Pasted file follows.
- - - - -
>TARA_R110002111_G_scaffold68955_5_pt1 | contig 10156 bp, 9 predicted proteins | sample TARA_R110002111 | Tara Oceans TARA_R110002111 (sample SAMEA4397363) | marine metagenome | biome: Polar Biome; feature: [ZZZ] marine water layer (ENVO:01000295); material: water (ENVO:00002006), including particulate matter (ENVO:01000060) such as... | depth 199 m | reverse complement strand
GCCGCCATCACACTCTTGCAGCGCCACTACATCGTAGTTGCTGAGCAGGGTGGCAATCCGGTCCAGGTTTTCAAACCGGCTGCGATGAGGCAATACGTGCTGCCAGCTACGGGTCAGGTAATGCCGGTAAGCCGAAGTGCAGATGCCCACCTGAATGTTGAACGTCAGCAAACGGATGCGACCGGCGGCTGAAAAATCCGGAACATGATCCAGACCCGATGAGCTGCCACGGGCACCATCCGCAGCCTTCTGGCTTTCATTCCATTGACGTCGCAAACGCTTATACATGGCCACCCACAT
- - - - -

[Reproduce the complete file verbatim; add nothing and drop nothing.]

>TARA_R110002111_G_scaffold68955_5_pt1 | contig 10156 bp, 9 predicted proteins | sample TARA_R110002111 | Tara Oceans TARA_R110002111 (sample SAMEA4397363) | marine metagenome | biome: Polar Biome; feature: [ZZZ] marine water layer (ENVO:01000295); material: water (ENVO:00002006), including particulate matter (ENVO:01000060) such as... | depth 199 m | reverse complement strand
GCCGCCATCACACTCTTGCAGCGCCACTACATCGTAGTTGCTGAGCAGGGTGGCAATCCGGTCCAGGTTTTCAAACCGGCTGCGATGAGGCAATACGTGCTGCCAGCTACGGGTCAGGTAATGCCGGTAAGCCGAAGTGCAGATGCCCACCTGAATGTTGAACGTCAGCAAACGGATGCGACCGGCGGCTGAAAAATCCGGAACATGATCCAGACCCGATGAGCTGCCACGGGCACCATCCGCAGCCTTCTGGCTTTCATTCCATTGACGTCGCAAACGCTTATACATGGCCACCCACAT